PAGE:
It is 1942 and the German submarine fleet is heavily engaged in the so-called "Battle of the Atlantic" to harass and destroy British shipping. With better escorts of the destroyer class, however, German U-boats have begun to take heavy losses. "Das Boot" is the story of the crew of one such U-Boat, with the film examining how these submariners maintained their professionalism as soldiers and attempted to accomplish impossible missions, all the while attempting to understand and obey the ideology of the government under which they served. Written by
Anthony Hughes <firstname.lastname@example.org>
The character of Phillip Thomsen is very loosely based on Heinz Hirsacker, the real life commander of U-572. Hirsacker was not as noble or brave as Thomsen is portrayed in the film and was never awarded a combat decoration for his U-Boat service, much less the Knight's Cross. He was further accused in 1942 of cowardice before the enemy after repeatedly avoiding enemy ships and retreating to base at the first sign of pursuit. Hirsacker was convicted by a court martial and sentenced to death, but committed suicide in 1943 before the sentence could be carried out. See more »
During the start of the film the all footage of the submarine show that is was armed with a 8.8 cm SK C/30 naval deck gun and a 2 cm FlaK 30 AA gun on the deck. In the final footage of the submarine returning to France whilst the crew is singing it is missing both guns, presumably stock footage of another U-boat or an incorrectly made model. See more »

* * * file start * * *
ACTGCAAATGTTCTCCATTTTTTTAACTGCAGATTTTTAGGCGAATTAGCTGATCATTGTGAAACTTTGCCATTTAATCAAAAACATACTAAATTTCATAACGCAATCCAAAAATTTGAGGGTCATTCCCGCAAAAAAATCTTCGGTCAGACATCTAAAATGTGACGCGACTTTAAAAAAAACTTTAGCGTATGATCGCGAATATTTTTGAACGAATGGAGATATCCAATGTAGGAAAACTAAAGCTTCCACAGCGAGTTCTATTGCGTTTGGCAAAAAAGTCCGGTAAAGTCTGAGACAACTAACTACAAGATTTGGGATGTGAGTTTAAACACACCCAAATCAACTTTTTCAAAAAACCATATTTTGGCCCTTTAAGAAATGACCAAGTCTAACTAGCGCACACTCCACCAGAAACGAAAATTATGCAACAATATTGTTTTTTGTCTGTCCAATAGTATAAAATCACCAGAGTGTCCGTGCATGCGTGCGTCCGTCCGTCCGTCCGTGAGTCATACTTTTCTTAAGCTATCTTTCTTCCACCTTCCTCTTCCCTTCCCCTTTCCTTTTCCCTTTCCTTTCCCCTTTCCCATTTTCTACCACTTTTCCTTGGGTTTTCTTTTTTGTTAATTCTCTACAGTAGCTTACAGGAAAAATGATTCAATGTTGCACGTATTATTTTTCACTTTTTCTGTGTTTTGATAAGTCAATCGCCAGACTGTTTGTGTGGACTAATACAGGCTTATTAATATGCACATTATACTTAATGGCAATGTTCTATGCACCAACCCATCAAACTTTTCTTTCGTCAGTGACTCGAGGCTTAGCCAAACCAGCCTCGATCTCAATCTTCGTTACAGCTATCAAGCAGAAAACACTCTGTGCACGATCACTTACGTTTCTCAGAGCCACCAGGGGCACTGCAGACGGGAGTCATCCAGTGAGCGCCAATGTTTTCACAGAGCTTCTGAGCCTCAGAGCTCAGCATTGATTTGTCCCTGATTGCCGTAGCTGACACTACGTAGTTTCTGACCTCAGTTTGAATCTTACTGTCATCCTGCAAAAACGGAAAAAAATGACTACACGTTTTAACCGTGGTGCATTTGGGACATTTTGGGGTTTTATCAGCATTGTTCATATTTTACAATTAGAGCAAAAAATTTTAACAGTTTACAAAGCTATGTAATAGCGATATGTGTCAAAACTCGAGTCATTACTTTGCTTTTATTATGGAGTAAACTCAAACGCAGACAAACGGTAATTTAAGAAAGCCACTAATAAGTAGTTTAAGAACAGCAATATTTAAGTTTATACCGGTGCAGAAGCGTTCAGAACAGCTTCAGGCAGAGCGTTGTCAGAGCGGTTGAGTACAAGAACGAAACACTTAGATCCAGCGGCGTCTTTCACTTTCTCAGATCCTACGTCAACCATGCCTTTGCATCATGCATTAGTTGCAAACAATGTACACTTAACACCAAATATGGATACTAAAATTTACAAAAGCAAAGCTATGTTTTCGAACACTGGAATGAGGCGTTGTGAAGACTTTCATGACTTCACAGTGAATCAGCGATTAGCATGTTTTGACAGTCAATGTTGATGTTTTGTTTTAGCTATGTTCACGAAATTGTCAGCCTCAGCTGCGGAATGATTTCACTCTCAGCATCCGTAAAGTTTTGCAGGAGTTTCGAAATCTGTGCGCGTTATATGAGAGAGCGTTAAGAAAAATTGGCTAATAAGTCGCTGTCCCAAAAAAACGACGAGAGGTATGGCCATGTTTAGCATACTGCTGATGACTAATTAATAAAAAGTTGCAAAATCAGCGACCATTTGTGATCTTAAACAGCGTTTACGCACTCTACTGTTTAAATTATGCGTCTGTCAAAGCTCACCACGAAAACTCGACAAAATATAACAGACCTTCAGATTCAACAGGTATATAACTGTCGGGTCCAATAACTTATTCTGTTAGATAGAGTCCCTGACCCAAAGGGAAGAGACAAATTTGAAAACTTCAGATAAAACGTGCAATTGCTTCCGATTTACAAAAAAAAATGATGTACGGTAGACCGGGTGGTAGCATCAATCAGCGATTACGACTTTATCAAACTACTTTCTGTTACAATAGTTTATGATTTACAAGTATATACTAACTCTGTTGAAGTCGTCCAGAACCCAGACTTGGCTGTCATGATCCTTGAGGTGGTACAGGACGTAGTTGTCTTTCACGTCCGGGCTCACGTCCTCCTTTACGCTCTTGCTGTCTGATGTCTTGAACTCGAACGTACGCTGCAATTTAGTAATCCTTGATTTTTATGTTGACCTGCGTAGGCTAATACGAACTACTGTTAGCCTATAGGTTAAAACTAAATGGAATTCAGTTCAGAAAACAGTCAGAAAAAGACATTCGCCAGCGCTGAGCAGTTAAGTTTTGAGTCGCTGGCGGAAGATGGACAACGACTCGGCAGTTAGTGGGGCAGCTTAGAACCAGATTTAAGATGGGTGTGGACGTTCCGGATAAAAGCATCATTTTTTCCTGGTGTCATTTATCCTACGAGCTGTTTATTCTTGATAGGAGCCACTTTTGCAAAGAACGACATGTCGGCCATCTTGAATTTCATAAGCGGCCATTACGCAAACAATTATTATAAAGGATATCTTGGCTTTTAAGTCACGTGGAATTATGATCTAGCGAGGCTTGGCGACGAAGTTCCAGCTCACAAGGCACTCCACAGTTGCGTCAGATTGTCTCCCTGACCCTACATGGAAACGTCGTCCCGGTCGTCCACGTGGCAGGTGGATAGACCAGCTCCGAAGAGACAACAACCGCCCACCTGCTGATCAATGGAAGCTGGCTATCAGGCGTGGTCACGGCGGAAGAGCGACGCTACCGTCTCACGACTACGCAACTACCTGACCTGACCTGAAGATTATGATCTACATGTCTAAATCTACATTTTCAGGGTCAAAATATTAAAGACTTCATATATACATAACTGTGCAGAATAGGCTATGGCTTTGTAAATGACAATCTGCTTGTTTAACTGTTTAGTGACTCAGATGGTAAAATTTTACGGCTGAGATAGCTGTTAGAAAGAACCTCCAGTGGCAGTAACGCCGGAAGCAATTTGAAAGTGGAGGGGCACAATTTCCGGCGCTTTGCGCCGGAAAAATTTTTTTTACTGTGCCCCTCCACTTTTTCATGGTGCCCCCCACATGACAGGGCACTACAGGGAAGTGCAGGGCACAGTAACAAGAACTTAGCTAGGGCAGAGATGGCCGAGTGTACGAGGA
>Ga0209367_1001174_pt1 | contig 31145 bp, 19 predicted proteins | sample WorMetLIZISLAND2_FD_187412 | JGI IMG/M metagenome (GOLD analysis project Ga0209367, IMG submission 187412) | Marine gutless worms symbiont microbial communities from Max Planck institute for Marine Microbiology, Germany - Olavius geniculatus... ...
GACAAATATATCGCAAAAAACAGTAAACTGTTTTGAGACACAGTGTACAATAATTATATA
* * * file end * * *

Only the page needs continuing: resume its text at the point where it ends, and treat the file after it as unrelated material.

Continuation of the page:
The boat is rated to 90 metres, but of course we can go deeper. There's a limit somewhere. We can only take so much pressure... before the boat will be crushed.
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on modern "boats" life isn't easy- but compared to the living hell that the German U-Boats were, modern submariners have nothing to complain about. People in certain professions don't like to watch movies about those professions (Doctors and Nurses shy away from hospital dramas, for example). Submarine sailors are different. We love to watch every submarine movie ever made, from "Run Silent, Run Deep" and "Destination: Tokyo" to "The Hunt For Red October", "Crimson Tide" and "U-571". Why? Because we can always use a good laugh. For those in the know, submarine movies are usually absolutely hilarious. Except this one. After being in the Navy for four years, serving with around 350 different men, and being acquainted with a further 200-300, all of them submarine sailors, I think that I can state with absolute certainty that this film is the ONLY submarine movie that ALL submariners take seriously. And that is the highest praise a movie like this can possibly get.
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